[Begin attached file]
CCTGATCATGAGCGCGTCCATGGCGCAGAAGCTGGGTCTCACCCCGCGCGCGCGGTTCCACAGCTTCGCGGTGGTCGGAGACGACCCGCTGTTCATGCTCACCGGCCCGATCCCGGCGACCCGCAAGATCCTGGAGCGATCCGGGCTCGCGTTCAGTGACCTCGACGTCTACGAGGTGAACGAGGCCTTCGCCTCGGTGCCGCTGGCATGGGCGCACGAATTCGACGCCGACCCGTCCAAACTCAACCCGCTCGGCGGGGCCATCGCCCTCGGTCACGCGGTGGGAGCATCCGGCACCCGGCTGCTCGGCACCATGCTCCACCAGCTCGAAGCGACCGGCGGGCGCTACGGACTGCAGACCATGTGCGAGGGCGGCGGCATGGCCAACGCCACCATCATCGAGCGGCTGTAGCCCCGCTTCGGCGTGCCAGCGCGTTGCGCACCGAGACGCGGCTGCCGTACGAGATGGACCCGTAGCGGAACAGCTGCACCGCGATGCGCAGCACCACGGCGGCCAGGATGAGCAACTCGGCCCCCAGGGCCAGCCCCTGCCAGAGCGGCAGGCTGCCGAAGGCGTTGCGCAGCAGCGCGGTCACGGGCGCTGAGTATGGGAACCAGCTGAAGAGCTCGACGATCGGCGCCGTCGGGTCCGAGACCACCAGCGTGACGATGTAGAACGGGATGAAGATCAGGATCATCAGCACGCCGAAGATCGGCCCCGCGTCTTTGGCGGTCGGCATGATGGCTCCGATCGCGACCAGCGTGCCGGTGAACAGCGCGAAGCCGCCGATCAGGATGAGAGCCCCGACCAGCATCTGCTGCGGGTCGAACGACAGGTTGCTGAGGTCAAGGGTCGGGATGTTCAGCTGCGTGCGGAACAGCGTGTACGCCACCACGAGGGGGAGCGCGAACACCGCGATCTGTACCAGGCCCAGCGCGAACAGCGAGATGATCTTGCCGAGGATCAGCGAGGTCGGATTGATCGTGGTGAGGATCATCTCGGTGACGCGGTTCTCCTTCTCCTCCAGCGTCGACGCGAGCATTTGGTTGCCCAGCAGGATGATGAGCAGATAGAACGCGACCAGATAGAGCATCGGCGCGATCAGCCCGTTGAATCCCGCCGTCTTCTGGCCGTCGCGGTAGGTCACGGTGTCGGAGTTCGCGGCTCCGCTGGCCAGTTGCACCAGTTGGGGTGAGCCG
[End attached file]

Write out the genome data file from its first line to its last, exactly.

CCTGATCATGAGCGCGTCCATGGCGCAGAAGCTGGGTCTCACCCCGCGCGCGCGGTTCCACAGCTTCGCGGTGGTCGGAGACGACCCGCTGTTCATGCTCACCGGCCCGATCCCGGCGACCCGCAAGATCCTGGAGCGATCCGGGCTCGCGTTCAGTGACCTCGACGTCTACGAGGTGAACGAGGCCTTCGCCTCGGTGCCGCTGGCATGGGCGCACGAATTCGACGCCGACCCGTCCAAACTCAACCCGCTCGGCGGGGCCATCGCCCTCGGTCACGCGGTGGGAGCATCCGGCACCCGGCTGCTCGGCACCATGCTCCACCAGCTCGAAGCGACCGGCGGGCGCTACGGACTGCAGACCATGTGCGAGGGCGGCGGCATGGCCAACGCCACCATCATCGAGCGGCTGTAGCCCCGCTTCGGCGTGCCAGCGCGTTGCGCACCGAGACGCGGCTGCCGTACGAGATGGACCCGTAGCGGAACAGCTGCACCGCGATGCGCAGCACCACGGCGGCCAGGATGAGCAACTCGGCCCCCAGGGCCAGCCCCTGCCAGAGCGGCAGGCTGCCGAAGGCGTTGCGCAGCAGCGCGGTCACGGGCGCTGAGTATGGGAACCAGCTGAAGAGCTCGACGATCGGCGCCGTCGGGTCCGAGACCACCAGCGTGACGATGTAGAACGGGATGAAGATCAGGATCATCAGCACGCCGAAGATCGGCCCCGCGTCTTTGGCGGTCGGCATGATGGCTCCGATCGCGACCAGCGTGCCGGTGAACAGCGCGAAGCCGCCGATCAGGATGAGAGCCCCGACCAGCATCTGCTGCGGGTCGAACGACAGGTTGCTGAGGTCAAGGGTCGGGATGTTCAGCTGCGTGCGGAACAGCGTGTACGCCACCACGAGGGGGAGCGCGAACACCGCGATCTGTACCAGGCCCAGCGCGAACAGCGAGATGATCTTGCCGAGGATCAGCGAGGTCGGATTGATCGTGGTGAGGATCATCTCGGTGACGCGGTTCTCCTTCTCCTCCAGCGTCGACGCGAGCATTTGGTTGCCCAGCAGGATGATGAGCAGATAGAACGCGACCAGATAGAGCATCGGCGCGATCAGCCCGTTGAATCCCGCCGTCTTCTGGCCGTCGCGGTAGGTCACGGTGTCGGAGTTCGCGGCTCCGCTGGCCAGTTGCACCAGTTGGGGTGAGCCG